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The following blog post was written by Penelope Placide, a ninth grader who works for Fordham one day a week through her school's Corporate Work Study Program. Not only is Penelope a wonderful asset on a daily basis, she possesses invaluable insider knowledge as a current student immersed in the everyday realities of American schooling. With her bubbly personality (which is certainly reflected in this blog post), Penelope consistently shared stories of the many positive experiences she has had with teachers throughout her educational experience. In light of the current teacher-quality debates, Penelope realized her potential, as someone who is best able to speak to what really matters to students. What started out as a casual discussion about the creation of a blog post that would express her point of view quickly evolved into the development of a mini-survey of Penelope's classmates. As she describes in her blog post below, Penelope was not satisfied with simply reiterating her own beliefs about the qualities that a good teacher possesses; she wanted to explore a sample of student perspectives on the topic and share them with the education policy realm. Penelope's hard work and initiative allowed her to produce this compelling blog post.


Hi! I am a 9th grade student who has worked at the Thomas B. Fordham Institute since September 2010. Recently, I was given one of the coolest research projects ever! I was asked my opinion of what makes a good teacher, a mission that had never crossed my mind until now. To me the top three qualities that make a good teacher are: 1. a teacher who answers all questions and makes sure every student understands the material; 2. a teacher who takes time aside from school time to give extra support and help; and 3. a teacher who is fun and enjoyable to be around. Instead of just writing about my own opinion, I decided to ask some of my classmates and then explore the question of what makes a good teacher. In my experience, children's advice on how to run a classroom isn't always valued. This is why I wanted to involve other students, so that young student's voices could be heard, loud and clear.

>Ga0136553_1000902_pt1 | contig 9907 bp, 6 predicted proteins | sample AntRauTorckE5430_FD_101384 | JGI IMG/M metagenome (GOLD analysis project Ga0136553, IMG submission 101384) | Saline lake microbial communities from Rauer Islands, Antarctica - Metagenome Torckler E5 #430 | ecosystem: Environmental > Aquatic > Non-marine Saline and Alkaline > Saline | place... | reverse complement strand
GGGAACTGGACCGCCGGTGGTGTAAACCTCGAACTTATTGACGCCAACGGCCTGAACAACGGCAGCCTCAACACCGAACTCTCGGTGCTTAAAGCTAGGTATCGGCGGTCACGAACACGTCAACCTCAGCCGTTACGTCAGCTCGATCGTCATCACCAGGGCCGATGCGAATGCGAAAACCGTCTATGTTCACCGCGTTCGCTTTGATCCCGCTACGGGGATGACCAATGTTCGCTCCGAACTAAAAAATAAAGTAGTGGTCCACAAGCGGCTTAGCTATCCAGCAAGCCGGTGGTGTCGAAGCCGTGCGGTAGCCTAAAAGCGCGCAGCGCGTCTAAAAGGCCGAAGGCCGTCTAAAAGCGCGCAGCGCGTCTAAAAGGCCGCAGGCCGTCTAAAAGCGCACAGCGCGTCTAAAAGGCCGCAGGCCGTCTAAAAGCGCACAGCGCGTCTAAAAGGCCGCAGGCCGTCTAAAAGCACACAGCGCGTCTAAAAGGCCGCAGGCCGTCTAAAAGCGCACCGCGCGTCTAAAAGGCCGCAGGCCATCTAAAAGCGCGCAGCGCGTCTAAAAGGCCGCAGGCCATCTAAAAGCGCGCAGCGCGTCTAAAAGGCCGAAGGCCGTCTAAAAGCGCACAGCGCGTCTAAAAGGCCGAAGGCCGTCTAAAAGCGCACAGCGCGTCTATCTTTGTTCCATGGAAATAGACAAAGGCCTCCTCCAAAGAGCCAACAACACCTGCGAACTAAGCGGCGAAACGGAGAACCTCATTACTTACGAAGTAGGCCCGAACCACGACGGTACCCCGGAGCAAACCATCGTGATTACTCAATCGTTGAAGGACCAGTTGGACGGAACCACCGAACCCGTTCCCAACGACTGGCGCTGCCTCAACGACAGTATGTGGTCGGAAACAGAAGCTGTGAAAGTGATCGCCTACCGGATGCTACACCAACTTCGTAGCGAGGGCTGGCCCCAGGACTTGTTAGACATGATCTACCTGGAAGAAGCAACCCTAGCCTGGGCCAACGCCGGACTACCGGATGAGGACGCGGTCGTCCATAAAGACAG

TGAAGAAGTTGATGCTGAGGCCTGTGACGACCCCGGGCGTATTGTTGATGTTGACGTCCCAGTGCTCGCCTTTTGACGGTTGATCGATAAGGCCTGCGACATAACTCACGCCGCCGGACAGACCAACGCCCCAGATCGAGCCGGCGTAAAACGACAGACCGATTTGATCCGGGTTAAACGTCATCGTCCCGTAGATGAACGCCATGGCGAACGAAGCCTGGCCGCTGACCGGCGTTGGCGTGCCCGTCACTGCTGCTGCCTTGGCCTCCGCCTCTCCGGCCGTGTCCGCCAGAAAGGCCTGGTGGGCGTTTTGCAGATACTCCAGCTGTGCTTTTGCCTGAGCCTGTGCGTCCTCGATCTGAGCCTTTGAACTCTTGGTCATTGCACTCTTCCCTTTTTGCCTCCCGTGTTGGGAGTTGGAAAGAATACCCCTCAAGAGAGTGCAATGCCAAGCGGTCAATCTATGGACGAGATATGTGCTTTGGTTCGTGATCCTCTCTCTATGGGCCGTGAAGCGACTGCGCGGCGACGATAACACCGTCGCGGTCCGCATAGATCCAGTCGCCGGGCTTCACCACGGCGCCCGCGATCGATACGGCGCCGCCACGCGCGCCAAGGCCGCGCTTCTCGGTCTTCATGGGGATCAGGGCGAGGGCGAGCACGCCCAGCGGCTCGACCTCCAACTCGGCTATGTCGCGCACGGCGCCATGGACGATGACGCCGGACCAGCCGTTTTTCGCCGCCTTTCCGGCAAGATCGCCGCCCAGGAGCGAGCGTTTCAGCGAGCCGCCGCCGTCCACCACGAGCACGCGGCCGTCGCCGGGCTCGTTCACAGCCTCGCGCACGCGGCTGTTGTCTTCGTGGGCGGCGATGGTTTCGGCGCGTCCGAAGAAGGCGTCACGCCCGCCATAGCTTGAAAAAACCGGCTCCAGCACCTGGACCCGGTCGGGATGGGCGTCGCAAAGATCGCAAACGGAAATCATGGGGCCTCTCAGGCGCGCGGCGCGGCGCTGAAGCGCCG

To get started with this project, I created a list of the top ten qualities I believe an effective teacher should have. To make this project even more interesting, I took my top ten qualities and turned them into a survey to give my classmates. This survey listed the ten qualities I believe make an effective teacher and asked the students to rank the qualities in order of importance on a scale from 1-10 (1 being the most important, 10 being the least important). I gave the survey to five randomly selected English classes of 9th, 10th, and 11th grade students at my school. Of those surveys, I randomly selected 50 surveys to collect data from and analyze. By choosing random surveys, it allowed the data to represent a spread of opinions. The fact that students were selected randomly makes this project more representative and effective.